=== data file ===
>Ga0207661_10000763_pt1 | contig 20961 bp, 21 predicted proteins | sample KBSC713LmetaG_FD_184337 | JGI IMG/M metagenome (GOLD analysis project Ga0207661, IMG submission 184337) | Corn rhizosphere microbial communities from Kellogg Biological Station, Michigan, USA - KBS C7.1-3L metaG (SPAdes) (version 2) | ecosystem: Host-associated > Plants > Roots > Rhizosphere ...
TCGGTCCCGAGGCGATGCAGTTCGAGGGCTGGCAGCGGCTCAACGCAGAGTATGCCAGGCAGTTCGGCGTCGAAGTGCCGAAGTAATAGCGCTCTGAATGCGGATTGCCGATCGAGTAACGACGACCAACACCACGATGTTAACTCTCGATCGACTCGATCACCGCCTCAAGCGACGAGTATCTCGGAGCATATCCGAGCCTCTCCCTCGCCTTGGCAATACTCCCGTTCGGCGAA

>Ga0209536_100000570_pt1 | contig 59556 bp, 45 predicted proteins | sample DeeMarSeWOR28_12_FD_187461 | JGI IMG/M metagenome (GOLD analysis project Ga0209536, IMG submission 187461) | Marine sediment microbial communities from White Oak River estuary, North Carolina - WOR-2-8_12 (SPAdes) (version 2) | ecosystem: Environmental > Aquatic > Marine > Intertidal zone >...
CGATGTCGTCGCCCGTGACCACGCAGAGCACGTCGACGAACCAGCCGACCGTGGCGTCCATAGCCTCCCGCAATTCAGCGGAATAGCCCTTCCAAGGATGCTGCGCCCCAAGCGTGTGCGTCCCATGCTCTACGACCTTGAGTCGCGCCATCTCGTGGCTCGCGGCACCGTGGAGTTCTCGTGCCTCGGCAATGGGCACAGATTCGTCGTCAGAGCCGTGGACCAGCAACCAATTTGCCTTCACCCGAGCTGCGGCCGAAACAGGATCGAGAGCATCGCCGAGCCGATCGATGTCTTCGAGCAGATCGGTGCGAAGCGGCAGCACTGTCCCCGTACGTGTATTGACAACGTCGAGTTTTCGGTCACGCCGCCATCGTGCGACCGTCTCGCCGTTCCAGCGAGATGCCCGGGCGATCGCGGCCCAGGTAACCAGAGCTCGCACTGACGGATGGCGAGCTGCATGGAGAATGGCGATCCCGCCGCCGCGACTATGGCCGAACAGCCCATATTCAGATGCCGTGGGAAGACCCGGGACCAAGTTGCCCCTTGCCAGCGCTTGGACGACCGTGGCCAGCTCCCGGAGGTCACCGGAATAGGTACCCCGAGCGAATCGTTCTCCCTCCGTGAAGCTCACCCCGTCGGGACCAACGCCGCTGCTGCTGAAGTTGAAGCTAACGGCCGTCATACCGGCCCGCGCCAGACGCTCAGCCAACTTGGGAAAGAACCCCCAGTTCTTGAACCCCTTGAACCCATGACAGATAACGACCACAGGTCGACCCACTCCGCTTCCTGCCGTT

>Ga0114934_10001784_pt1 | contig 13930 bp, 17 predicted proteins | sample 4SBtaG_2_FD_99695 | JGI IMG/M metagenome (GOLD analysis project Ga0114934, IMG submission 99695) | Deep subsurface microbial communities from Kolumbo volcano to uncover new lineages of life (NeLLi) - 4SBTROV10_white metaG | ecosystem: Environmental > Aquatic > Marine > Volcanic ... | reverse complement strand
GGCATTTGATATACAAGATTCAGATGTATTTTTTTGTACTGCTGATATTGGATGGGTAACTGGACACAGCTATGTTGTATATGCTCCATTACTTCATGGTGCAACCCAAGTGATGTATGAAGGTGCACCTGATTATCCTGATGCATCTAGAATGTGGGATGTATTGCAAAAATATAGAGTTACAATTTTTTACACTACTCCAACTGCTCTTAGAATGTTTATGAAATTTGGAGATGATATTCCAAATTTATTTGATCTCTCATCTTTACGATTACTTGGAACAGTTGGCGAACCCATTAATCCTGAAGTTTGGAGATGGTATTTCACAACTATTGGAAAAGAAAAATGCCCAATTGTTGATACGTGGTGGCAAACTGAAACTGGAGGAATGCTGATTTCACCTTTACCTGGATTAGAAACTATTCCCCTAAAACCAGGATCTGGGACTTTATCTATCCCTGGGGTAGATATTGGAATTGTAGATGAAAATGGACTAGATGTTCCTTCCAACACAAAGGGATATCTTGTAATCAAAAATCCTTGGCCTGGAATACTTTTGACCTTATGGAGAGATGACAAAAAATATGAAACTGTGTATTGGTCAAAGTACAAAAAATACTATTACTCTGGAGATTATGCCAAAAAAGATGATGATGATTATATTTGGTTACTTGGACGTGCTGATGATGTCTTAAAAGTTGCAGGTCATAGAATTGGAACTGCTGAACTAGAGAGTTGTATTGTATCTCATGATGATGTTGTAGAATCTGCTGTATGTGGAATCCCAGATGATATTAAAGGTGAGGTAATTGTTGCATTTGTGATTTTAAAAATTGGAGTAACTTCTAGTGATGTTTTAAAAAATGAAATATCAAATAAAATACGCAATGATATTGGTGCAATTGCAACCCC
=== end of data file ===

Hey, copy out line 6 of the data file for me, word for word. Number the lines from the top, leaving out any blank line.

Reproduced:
GGCATTTGATATACAAGATTCAGATGTATTTTTTTGTACTGCTGATATTGGATGGGTAACTGGACACAGCTATGTTGTATATGCTCCATTACTTCATGGTGCAACCCAAGTGATGTATGAAGGTGCACCTGATTATCCTGATGCATCTAGAATGTGGGATGTATTGCAAAAATATAGAGTTACAATTTTTTACACTACTCCAACTGCTCTTAGAATGTTTATGAAATTTGGAGATGATATTCCAAATTTATTTGATCTCTCATCTTTACGATTACTTGGAACAGTTGGCGAACCCATTAATCCTGAAGTTTGGAGATGGTATTTCACAACTATTGGAAAAGAAAAATGCCCAATTGTTGATACGTGGTGGCAAACTGAAACTGGAGGAATGCTGATTTCACCTTTACCTGGATTAGAAACTATTCCCCTAAAACCAGGATCTGGGACTTTATCTATCCCTGGGGTAGATATTGGAATTGTAGATGAAAATGGACTAGATGTTCCTTCCAACACAAAGGGATATCTTGTAATCAAAAATCCTTGGCCTGGAATACTTTTGACCTTATGGAGAGATGACAAAAAATATGAAACTGTGTATTGGTCAAAGTACAAAAAATACTATTACTCTGGAGATTATGCCAAAAAAGATGATGATGATTATATTTGGTTACTTGGACGTGCTGATGATGTCTTAAAAGTTGCAGGTCATAGAATTGGAACTGCTGAACTAGAGAGTTGTATTGTATCTCATGATGATGTTGTAGAATCTGCTGTATGTGGAATCCCAGATGATATTAAAGGTGAGGTAATTGTTGCATTTGTGATTTTAAAAATTGGAGTAACTTCTAGTGATGTTTTAAAAAATGAAATATCAAATAAAATACGCAATGATATTGGTGCAATTGCAACCCC